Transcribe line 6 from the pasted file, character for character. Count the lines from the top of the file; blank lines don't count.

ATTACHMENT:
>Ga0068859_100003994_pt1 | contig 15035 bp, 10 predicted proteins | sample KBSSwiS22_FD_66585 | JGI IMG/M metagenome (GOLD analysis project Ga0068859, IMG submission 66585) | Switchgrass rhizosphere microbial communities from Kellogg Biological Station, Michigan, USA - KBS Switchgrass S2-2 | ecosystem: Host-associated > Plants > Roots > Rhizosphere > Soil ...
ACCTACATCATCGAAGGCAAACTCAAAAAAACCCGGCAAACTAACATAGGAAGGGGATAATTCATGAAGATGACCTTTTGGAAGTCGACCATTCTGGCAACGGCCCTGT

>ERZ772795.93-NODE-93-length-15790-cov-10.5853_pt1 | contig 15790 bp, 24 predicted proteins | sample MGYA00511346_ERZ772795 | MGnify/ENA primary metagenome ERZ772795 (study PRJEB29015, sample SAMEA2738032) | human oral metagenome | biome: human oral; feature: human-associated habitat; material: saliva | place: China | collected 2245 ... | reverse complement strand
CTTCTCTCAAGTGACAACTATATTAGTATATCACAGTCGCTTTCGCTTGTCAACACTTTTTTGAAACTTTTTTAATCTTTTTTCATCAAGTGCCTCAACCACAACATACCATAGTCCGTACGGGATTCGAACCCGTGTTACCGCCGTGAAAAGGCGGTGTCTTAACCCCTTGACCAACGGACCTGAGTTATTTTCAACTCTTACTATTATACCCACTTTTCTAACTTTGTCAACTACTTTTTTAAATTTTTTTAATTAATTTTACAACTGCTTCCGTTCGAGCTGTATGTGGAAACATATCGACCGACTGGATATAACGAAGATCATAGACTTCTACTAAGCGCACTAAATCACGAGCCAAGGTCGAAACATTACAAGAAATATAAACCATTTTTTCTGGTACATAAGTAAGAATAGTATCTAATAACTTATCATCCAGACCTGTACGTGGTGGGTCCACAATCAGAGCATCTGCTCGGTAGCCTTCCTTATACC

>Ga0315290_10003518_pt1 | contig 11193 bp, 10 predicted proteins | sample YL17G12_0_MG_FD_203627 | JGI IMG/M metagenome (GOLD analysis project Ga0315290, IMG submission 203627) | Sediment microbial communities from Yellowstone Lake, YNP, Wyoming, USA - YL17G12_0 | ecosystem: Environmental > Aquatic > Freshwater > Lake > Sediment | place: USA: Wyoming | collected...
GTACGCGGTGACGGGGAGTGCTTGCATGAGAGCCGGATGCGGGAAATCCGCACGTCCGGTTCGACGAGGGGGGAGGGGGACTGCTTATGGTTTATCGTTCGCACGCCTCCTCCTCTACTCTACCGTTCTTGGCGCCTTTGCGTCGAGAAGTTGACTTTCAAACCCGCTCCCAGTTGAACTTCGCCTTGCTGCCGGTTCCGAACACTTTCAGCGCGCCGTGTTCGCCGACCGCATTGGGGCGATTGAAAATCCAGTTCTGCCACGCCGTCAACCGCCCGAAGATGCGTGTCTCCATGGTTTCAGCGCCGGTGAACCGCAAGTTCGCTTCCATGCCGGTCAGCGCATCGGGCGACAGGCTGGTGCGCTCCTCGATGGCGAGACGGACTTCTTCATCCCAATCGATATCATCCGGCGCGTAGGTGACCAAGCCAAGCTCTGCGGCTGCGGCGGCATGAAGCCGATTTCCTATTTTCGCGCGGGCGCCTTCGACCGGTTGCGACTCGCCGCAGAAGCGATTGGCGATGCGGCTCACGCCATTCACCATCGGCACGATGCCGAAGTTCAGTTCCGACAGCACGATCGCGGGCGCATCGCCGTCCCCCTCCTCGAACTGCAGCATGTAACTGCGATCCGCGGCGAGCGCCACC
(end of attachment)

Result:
GTACGCGGTGACGGGGAGTGCTTGCATGAGAGCCGGATGCGGGAAATCCGCACGTCCGGTTCGACGAGGGGGGAGGGGGACTGCTTATGGTTTATCGTTCGCACGCCTCCTCCTCTACTCTACCGTTCTTGGCGCCTTTGCGTCGAGAAGTTGACTTTCAAACCCGCTCCCAGTTGAACTTCGCCTTGCTGCCGGTTCCGAACACTTTCAGCGCGCCGTGTTCGCCGACCGCATTGGGGCGATTGAAAATCCAGTTCTGCCACGCCGTCAACCGCCCGAAGATGCGTGTCTCCATGGTTTCAGCGCCGGTGAACCGCAAGTTCGCTTCCATGCCGGTCAGCGCATCGGGCGACAGGCTGGTGCGCTCCTCGATGGCGAGACGGACTTCTTCATCCCAATCGATATCATCCGGCGCGTAGGTGACCAAGCCAAGCTCTGCGGCTGCGGCGGCATGAAGCCGATTTCCTATTTTCGCGCGGGCGCCTTCGACCGGTTGCGACTCGCCGCAGAAGCGATTGGCGATGCGGCTCACGCCATTCACCATCGGCACGATGCCGAAGTTCAGTTCCGACAGCACGATCGCGGGCGCATCGCCGTCCCCCTCCTCGAACTGCAGCATGTAACTGCGATCCGCGGCGAGCGCCACC